Re: Passing password in ssh

Aldo Foot wrote:

2008/1/22 Mikkel L. Ellertson <mikkel@xxxxxxxxxxxxxxxx

You are correct. My worst nightmare does not include stealing the private
key. But simply cracking into a user's account who has access to several
systems containing the keys.

Worst scenario is when someone brakes into a system gains root access
and does "su - user" to such account and by looking into the .shosts tries
his luck to other systems.
Yes, that is a problem. You can only hope that such a user would have good pass phrase(s) on their key(s). Though I would expect the attacked to have more luck using the information in known_hosts to pick targets. If you only use "unlocked" keys for cron jobs, and then limit access on the remote system, you can keep the risk manageable. I can picture a cron job that does a backup to a remote machine, or a backup client that uses an ssh link to communicate to a backup server on a remote machine using "unlocked" keys.

But even having a pass phrase does not help if someone uses dumb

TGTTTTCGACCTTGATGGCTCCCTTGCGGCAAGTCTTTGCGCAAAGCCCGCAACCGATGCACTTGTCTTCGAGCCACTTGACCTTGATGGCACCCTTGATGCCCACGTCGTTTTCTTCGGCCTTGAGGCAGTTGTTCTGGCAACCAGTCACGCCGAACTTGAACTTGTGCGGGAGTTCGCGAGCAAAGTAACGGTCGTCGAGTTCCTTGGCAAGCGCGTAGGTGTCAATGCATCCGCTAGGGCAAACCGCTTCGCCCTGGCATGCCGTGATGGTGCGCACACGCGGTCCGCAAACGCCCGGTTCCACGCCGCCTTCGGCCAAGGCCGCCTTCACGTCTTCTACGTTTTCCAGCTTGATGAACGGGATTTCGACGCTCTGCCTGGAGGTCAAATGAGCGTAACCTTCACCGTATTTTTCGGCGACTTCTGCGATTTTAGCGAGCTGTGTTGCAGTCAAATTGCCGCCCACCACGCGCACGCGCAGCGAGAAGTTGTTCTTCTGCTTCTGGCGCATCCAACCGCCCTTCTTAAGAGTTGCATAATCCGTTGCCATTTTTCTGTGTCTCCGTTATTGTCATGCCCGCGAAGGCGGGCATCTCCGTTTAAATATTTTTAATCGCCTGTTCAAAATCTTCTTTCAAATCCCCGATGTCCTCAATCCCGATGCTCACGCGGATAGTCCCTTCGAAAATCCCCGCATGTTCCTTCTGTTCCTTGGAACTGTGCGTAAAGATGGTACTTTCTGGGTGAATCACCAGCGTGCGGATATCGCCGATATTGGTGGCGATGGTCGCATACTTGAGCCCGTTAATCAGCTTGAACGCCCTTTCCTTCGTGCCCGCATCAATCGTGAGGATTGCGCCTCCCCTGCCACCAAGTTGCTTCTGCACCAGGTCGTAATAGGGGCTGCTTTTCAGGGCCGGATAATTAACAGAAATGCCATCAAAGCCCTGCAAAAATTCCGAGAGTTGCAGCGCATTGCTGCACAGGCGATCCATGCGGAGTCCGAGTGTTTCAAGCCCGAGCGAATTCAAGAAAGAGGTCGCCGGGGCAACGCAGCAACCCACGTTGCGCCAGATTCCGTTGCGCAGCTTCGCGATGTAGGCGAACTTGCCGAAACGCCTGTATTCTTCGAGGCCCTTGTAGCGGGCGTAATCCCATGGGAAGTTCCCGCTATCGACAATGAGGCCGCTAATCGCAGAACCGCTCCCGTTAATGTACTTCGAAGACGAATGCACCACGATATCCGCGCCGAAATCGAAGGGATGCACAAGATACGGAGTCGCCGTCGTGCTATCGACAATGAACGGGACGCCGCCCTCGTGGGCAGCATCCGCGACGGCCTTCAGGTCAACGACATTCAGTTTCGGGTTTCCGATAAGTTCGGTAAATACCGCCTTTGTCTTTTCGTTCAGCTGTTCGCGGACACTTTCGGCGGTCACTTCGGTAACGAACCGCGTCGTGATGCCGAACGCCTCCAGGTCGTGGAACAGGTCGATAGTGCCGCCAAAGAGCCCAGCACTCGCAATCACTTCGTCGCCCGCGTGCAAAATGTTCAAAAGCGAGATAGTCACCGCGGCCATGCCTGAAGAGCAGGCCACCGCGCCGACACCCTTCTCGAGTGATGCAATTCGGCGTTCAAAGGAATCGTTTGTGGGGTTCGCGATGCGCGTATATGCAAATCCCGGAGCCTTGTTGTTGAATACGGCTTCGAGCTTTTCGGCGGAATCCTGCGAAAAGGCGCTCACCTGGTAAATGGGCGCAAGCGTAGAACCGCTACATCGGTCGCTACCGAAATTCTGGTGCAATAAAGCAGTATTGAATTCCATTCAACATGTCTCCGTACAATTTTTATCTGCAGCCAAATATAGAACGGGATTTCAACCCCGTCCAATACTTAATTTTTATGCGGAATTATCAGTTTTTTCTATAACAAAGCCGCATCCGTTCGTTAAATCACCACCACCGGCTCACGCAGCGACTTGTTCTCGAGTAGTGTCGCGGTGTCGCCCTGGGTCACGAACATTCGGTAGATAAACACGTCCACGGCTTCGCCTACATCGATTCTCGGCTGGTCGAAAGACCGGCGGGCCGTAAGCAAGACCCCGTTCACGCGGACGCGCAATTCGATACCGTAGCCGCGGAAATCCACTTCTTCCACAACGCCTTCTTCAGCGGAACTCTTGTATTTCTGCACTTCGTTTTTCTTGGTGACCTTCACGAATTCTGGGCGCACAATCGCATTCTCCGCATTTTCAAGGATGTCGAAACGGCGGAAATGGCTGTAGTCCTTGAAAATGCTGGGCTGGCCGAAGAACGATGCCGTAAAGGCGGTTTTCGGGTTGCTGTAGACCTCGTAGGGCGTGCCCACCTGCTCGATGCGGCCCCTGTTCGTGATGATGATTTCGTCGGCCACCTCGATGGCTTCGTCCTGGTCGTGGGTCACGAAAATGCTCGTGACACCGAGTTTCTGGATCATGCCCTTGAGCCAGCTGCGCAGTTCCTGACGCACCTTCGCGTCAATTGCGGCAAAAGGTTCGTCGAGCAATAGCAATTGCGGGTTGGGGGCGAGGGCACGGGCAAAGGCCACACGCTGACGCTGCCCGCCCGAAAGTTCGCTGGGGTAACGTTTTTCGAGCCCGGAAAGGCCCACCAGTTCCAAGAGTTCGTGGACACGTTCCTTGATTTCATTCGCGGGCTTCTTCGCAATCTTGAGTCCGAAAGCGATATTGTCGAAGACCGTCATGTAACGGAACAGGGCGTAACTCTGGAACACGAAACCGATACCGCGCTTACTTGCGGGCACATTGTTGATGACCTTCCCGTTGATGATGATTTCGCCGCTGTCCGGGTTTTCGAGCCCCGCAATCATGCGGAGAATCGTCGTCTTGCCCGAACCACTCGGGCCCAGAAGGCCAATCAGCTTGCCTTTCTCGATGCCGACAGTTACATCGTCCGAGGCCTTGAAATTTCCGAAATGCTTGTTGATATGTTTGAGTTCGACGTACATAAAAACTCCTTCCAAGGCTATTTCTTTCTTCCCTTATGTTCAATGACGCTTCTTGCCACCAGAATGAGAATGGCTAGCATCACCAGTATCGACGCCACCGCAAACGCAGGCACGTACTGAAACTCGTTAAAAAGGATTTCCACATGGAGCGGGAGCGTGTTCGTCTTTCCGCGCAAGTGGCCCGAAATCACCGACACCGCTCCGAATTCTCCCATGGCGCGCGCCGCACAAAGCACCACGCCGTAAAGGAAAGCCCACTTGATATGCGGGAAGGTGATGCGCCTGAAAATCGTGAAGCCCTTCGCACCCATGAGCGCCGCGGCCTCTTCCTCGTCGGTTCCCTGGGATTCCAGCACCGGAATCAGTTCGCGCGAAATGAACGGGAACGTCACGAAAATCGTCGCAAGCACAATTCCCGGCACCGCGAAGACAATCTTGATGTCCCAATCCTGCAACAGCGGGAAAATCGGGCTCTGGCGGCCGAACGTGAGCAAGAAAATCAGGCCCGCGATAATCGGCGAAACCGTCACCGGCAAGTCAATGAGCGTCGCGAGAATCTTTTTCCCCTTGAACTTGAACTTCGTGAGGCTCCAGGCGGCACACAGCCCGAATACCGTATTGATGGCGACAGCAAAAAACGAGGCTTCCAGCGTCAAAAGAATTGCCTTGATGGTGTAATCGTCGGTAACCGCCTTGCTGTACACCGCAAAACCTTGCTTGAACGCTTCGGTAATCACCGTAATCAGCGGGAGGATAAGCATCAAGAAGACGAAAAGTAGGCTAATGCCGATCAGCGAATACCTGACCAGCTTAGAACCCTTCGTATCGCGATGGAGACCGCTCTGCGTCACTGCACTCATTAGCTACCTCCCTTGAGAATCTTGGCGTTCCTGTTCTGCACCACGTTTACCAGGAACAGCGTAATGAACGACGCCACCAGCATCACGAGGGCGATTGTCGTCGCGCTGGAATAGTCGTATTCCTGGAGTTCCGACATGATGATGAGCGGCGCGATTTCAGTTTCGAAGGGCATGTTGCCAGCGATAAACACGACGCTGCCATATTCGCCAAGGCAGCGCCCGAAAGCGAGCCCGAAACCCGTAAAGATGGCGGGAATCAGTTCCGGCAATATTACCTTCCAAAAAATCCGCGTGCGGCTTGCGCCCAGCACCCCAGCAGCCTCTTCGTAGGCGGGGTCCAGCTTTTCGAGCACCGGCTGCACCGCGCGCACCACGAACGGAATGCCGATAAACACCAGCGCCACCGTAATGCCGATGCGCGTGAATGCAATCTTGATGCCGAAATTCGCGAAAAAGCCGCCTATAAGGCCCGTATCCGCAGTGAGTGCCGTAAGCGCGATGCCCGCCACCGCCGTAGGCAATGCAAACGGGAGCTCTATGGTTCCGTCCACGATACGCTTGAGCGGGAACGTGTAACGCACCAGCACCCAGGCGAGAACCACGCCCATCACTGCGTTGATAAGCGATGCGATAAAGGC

passwords. Things like first name as user name, and last name as
password. Then they use their full name as the pass phrase on the
key. Or is machine B lets you ssh in using username/password, and
you have a user like this. The key is to use the tools responsibly.

Bingo! There lies my problem.

Perhaps a good practice is to configure accounts such as those for
cron jobs to use only specific commands.
Does anyone reading this thread uses such setup?
I'll play with this a bit.

You may want to look into the -r option of bash, or rbash. (Bash invoked as rbash is supposed to be the same as running bash -r.) This, or another or the restricted shells would work well as the shell for user on the remote machine. You can also look into sudo to give limited access to commands that need to be run as root, if what you are doing is going to require it. (man bash and search for rbash)

I have not used it, but rssh also sounds like it might be useful, depending on what you need to do. It is designed to be used as the users shell on the remote machine when you want to limit what they can do over a ssh connection.

Another option, if you only need to run a specific command, would be to configure the key in authorized_keys so it runs a specific command. (man sshd and search for AUTHORIZED_KEYS FILE FORMAT)


Do not meddle in the affairs of dragons,
for thou art crunchy and taste good with Ketchup!

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